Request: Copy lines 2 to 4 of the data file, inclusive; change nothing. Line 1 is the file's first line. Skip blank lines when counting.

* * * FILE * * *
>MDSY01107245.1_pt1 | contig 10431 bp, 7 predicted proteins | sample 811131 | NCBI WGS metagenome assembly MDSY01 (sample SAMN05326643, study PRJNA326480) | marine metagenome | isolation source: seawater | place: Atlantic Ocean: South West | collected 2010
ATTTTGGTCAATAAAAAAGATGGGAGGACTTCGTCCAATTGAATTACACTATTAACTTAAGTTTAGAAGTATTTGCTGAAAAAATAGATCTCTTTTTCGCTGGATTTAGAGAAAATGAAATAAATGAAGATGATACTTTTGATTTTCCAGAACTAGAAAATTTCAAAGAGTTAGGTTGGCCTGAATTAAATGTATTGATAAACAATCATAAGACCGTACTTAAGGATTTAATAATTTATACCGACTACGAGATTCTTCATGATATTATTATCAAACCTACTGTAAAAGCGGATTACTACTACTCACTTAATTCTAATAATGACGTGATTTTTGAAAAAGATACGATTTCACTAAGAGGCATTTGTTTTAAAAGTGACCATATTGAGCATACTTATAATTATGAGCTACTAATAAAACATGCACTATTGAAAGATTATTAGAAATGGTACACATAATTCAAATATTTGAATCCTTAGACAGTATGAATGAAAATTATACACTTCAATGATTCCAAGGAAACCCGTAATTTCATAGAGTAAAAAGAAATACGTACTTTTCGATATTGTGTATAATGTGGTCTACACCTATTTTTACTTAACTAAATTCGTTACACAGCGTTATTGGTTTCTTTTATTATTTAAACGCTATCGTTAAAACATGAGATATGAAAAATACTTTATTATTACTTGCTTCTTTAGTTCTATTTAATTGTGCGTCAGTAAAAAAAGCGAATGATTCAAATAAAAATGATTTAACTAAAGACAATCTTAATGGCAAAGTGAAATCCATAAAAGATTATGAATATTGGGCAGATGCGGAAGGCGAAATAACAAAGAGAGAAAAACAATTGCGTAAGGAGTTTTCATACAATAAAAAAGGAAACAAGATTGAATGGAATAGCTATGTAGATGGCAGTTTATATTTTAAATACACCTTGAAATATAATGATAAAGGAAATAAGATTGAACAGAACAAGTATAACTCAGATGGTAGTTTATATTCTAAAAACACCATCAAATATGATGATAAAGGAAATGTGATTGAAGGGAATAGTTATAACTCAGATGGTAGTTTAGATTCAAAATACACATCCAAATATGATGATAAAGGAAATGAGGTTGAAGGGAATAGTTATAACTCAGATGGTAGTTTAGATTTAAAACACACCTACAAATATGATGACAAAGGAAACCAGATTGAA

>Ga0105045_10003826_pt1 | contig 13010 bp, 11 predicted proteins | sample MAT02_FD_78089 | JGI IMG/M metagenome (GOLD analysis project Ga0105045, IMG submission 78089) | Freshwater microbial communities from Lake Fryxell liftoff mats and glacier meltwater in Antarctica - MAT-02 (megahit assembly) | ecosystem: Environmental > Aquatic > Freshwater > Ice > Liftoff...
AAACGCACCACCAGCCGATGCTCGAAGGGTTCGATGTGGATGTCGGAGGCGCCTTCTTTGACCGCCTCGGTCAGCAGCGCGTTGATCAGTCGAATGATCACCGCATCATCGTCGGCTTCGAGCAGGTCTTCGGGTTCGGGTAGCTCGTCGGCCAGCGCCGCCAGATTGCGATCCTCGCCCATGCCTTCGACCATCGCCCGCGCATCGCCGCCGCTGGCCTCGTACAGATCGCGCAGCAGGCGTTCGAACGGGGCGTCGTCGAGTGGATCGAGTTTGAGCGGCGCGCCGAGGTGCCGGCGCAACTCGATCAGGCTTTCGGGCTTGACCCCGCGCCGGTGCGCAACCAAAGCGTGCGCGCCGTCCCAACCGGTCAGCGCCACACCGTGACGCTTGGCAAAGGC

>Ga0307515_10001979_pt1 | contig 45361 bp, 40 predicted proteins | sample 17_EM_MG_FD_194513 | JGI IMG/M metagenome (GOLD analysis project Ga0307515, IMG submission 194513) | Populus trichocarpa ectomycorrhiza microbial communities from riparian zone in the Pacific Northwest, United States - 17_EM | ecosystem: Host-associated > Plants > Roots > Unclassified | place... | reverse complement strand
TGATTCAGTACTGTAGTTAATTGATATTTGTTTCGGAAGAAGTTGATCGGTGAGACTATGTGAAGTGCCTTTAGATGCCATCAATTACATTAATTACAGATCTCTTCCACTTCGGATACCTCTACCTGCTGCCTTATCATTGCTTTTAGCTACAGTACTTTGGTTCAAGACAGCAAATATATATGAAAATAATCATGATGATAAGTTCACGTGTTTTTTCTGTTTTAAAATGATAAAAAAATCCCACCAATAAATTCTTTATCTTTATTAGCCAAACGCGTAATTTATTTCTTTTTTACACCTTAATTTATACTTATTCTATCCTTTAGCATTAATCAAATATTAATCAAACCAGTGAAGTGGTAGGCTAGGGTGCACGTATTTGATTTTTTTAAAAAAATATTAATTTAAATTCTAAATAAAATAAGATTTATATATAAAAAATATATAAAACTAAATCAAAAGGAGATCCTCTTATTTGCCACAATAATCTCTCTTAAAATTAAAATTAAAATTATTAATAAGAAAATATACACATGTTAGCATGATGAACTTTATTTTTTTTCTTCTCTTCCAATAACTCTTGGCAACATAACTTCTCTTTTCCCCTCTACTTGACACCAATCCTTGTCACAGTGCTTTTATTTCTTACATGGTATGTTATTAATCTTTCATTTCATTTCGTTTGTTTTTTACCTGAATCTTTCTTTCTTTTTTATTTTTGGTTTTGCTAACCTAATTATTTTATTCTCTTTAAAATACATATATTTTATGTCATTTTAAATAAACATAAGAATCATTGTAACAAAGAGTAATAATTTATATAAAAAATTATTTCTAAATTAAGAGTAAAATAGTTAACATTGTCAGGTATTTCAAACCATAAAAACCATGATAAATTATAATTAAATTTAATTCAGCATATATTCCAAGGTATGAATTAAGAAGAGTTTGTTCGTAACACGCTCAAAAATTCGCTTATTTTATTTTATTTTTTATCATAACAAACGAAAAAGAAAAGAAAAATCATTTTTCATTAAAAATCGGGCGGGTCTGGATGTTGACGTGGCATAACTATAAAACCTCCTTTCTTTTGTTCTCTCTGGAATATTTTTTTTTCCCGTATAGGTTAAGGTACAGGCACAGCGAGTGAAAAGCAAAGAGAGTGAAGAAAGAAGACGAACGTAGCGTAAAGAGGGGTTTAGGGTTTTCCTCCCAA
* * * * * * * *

ATTTTGGTCAATAAAAAAGATGGGAGGACTTCGTCCAATTGAATTACACTATTAACTTAAGTTTAGAAGTATTTGCTGAAAAAATAGATCTCTTTTTCGCTGGATTTAGAGAAAATGAAATAAATGAAGATGATACTTTTGATTTTCCAGAACTAGAAAATTTCAAAGAGTTAGGTTGGCCTGAATTAAATGTATTGATAAACAATCATAAGACCGTACTTAAGGATTTAATAATTTATACCGACTACGAGATTCTTCATGATATTATTATCAAACCTACTGTAAAAGCGGATTACTACTACTCACTTAATTCTAATAATGACGTGATTTTTGAAAAAGATACGATTTCACTAAGAGGCATTTGTTTTAAAAGTGACCATATTGAGCATACTTATAATTATGAGCTACTAATAAAACATGCACTATTGAAAGATTATTAGAAATGGTACACATAATTCAAATATTTGAATCCTTAGACAGTATGAATGAAAATTATACACTTCAATGATTCCAAGGAAACCCGTAATTTCATAGAGTAAAAAGAAATACGTACTTTTCGATATTGTGTATAATGTGGTCTACACCTATTTTTACTTAACTAAATTCGTTACACAGCGTTATTGGTTTCTTTTATTATTTAAACGCTATCGTTAAAACATGAGATATGAAAAATACTTTATTATTACTTGCTTCTTTAGTTCTATTTAATTGTGCGTCAGTAAAAAAAGCGAATGATTCAAATAAAAATGATTTAACTAAAGACAATCTTAATGGCAAAGTGAAATCCATAAAAGATTATGAATATTGGGCAGATGCGGAAGGCGAAATAACAAAGAGAGAAAAACAATTGCGTAAGGAGTTTTCATACAATAAAAAAGGAAACAAGATTGAATGGAATAGCTATGTAGATGGCAGTTTATATTTTAAATACACCTTGAAATATAATGATAAAGGAAATAAGATTGAACAGAACAAGTATAACTCAGATGGTAGTTTATATTCTAAAAACACCATCAAATATGATGATAAAGGAAATGTGATTGAAGGGAATAGTTATAACTCAGATGGTAGTTTAGATTCAAAATACACATCCAAATATGATGATAAAGGAAATGAGGTTGAAGGGAATAGTTATAACTCAGATGGTAGTTTAGATTTAAAACACACCTACAAATATGATGACAAAGGAAACCAGATTGAA

>Ga0105045_10003826_pt1 | contig 13010 bp, 11 predicted proteins | sample MAT02_FD_78089 | JGI IMG/M metagenome (GOLD analysis project Ga0105045, IMG submission 78089) | Freshwater microbial communities from Lake Fryxell liftoff mats and glacier meltwater in Antarctica - MAT-02 (megahit assembly) | ecosystem: Environmental > Aquatic > Freshwater > Ice > Liftoff...
AAACGCACCACCAGCCGATGCTCGAAGGGTTCGATGTGGATGTCGGAGGCGCCTTCTTTGACCGCCTCGGTCAGCAGCGCGTTGATCAGTCGAATGATCACCGCATCATCGTCGGCTTCGAGCAGGTCTTCGGGTTCGGGTAGCTCGTCGGCCAGCGCCGCCAGATTGCGATCCTCGCCCATGCCTTCGACCATCGCCCGCGCATCGCCGCCGCTGGCCTCGTACAGATCGCGCAGCAGGCGTTCGAACGGGGCGTCGTCGAGTGGATCGAGTTTGAGCGGCGCGCCGAGGTGCCGGCGCAACTCGATCAGGCTTTCGGGCTTGACCCCGCGCCGGTGCGCAACCAAAGCGTGCGCGCCGTCCCAACCGGTCAGCGCCACACCGTGACGCTTGGCAAAGGC